The industry continues to struggle due to the unprecedented surge in dumped products.
White House Chief of Staff Denis McDonough visited the Iron Range in Minnesota on Tuesday, hearing stories from laid-off workers, local officials and others about the devastating impact dumped steel from countries like China has had on the local community.
McDonough’s on-the-ground visit came at a crucial time for the American steel industry.
It has been a difficult year for steelworkers at the Iron Range and across the country, as U.S. steelmakers have faced an onslaught of subsidized foreign steel that has been dumped into the U.S. market. American steelmakers and their workers can compete against anyone in the world — but right now, the competition isn’t playing fair.
But there are signs of hope heading into 2016.
On the same day that McDonough met with workers in Minnesota, the Commerce Department announced in a preliminary finding that corrosion-resistant steel imports from China were sold at unfairly low prices and will be taxed at 256 percent. Imports from India, South Korea and Italy also will be taxed at lower rates.
It is a small but important step in the effort to level the playing field for U.S. steelworkers and companies. These steel imports are heavily subsidized by their governments, and then sent to the United States, where they are sold at unfairly low prices.
Take China, the most egregious of the offenders. The Chinese government subsidizes its massive steel industry. As a result, China creates far more steel than it can ever use at home — approximately 425 million metric tons overcapacity in China alone. On the world stage, China produces 700 million metric tons of excess steel.
But rather than cut back on production — which would mean cutting jobs and risking a backlash from its own workers — China’s government continues to heavily subsidize its steelmakers and continues to overproduce.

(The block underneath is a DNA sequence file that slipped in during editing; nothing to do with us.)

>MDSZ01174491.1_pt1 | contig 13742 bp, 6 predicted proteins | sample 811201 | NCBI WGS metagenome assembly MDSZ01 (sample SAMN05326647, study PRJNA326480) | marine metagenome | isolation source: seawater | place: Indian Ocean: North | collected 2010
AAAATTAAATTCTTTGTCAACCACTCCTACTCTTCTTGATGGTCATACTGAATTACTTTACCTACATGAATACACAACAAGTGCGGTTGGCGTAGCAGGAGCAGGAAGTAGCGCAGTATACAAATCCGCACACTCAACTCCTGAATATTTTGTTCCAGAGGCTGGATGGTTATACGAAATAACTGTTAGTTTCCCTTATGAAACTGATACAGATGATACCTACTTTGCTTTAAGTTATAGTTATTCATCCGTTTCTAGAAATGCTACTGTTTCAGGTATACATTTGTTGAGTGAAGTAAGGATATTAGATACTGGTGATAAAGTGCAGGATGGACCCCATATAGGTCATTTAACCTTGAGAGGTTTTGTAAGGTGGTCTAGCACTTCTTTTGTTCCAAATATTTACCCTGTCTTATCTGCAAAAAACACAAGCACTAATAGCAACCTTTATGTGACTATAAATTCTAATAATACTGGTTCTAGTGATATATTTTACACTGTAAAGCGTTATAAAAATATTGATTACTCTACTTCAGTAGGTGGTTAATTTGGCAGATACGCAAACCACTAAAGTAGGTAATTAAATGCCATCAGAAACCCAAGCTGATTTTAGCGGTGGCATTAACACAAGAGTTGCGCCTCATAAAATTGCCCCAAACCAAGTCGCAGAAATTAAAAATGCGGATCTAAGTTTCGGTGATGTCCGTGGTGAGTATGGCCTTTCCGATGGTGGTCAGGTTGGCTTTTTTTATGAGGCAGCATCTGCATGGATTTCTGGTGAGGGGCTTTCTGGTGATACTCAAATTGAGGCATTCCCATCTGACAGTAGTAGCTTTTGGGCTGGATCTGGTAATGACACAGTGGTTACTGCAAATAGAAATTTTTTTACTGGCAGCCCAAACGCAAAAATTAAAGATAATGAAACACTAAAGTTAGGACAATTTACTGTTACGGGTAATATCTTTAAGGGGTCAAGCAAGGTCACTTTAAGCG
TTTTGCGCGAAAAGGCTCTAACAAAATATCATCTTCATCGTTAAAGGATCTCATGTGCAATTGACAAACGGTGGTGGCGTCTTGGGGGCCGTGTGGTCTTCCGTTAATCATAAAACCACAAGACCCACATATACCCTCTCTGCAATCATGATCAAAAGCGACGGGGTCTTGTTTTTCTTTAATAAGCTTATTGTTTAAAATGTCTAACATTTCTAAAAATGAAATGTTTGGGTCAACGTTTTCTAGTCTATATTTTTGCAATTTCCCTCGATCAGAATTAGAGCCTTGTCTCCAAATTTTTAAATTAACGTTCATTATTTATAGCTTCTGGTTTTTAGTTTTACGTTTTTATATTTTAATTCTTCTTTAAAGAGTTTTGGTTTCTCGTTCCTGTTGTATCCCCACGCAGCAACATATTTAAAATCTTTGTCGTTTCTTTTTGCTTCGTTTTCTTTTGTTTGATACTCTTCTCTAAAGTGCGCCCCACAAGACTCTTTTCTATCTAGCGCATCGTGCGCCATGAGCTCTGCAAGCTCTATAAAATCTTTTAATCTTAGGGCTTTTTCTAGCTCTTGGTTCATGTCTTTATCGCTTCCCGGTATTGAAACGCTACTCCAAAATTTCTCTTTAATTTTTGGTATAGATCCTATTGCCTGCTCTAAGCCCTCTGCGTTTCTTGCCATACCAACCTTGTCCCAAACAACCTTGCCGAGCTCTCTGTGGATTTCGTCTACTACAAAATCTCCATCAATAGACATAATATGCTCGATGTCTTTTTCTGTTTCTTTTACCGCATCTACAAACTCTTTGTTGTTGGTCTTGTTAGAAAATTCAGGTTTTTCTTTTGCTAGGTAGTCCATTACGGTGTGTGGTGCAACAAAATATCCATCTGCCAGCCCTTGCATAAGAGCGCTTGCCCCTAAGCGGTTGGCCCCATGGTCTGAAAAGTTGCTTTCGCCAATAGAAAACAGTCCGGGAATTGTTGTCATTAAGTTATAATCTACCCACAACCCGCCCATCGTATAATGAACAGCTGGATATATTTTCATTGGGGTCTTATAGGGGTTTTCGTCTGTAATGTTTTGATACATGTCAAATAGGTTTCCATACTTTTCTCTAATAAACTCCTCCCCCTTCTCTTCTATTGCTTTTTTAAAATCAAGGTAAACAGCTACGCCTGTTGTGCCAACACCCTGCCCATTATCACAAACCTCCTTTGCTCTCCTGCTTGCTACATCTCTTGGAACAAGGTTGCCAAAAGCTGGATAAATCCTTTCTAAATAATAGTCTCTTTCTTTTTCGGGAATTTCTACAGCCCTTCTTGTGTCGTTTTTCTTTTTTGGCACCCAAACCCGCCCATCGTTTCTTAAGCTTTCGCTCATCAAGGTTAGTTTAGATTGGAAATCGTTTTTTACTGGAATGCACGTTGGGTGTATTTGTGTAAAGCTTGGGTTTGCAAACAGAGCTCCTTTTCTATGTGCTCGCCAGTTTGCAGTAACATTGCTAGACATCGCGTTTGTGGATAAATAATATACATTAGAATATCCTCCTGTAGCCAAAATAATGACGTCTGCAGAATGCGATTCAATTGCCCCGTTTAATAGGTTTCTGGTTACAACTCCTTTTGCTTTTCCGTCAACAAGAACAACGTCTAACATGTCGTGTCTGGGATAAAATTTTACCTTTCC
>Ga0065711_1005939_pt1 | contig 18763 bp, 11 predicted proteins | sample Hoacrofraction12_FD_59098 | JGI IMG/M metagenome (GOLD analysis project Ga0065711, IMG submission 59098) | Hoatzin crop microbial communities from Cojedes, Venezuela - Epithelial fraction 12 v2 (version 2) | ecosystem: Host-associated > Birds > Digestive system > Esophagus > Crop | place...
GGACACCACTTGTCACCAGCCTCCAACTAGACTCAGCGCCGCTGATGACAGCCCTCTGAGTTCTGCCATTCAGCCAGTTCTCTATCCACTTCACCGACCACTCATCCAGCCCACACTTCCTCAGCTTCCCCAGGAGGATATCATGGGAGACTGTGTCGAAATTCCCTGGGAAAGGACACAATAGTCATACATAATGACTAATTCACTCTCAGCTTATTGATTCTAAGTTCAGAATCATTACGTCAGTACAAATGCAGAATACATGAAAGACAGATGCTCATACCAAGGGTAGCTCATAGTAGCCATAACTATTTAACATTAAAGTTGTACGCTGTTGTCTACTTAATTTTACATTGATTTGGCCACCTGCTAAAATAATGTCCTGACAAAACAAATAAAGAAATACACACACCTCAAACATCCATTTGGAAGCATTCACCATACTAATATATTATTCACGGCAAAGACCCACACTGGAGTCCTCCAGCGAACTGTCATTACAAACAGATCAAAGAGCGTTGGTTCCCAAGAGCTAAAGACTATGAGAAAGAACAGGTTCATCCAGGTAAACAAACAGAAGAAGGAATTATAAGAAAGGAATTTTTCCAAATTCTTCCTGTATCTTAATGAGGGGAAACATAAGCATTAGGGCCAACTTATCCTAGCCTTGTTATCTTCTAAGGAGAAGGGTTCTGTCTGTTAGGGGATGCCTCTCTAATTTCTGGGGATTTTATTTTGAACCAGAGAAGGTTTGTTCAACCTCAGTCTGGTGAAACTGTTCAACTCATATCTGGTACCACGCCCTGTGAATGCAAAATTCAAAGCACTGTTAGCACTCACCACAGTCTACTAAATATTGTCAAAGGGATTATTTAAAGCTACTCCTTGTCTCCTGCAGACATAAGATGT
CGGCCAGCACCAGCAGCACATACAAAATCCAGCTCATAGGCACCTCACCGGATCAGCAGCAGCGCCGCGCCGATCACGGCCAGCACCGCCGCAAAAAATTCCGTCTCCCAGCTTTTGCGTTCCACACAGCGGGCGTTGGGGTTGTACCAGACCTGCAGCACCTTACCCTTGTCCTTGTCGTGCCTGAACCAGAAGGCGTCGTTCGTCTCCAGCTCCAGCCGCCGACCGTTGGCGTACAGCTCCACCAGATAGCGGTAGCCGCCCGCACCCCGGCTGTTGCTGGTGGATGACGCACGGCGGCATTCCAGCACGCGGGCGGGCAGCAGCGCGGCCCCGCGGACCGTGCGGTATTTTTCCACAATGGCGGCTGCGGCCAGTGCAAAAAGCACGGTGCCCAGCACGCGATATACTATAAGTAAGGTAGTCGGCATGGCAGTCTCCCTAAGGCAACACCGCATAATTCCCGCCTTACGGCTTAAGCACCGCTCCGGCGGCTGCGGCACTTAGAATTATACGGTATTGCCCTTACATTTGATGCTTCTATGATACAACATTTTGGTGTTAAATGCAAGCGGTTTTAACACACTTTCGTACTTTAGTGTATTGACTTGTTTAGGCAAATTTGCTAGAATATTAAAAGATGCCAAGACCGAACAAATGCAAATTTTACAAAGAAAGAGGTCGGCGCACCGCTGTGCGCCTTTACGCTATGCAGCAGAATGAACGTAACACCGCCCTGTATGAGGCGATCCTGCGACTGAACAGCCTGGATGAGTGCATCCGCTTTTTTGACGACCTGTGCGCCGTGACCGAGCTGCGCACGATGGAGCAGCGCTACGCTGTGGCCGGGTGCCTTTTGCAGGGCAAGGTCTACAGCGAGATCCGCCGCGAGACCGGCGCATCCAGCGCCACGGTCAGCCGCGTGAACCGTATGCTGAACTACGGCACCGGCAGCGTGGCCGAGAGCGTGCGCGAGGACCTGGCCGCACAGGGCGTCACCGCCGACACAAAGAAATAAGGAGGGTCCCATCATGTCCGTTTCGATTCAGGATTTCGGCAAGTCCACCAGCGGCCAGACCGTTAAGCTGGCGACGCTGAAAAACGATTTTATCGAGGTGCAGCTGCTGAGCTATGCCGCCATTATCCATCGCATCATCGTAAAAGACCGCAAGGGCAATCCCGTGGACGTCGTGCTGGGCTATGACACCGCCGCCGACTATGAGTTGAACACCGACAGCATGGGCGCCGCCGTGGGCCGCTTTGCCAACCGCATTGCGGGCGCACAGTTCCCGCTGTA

In fact, China is producing more steel than ever before. Production is up a whopping 540 percent since 2000. To get rid of all that steel, China is flooding the U.S. market at rock bottom prices. MarketWatch wrote in October that China steel is “now as cheap as cabbage.”
That’s why U.S. steelmakers banded together in June to file several trade cases alleging that products from China and other nations were being dumped. Tuesday’s Commerce Department announcement, which focuses on corrosion-resistant steel imports, is one positive step forward in the effort to level the playing field, and hopefully similar outcomes will follow.
In addition, the House recently passed key legislation known as the Customs and Enforcement bill that provides a package of reforms to the way goods are treated and tracked as they enter our market.
While the bill didn’t go as far as we would like, it does include overdue reforms to the processes of handling allegations of evasion of our trade laws. The Senate is expected to take up the measure in 2016.
As it stands now, things remain difficult for American steel companies and workers. However, decisions like the one by the Commerce Department on Tuesday provide hope that the situation will improve next year.
And hopefully McDonough will take what he learned in Minnesota back to President Obama. The administration must get tough on trade cheats and stand up for American workers and companies.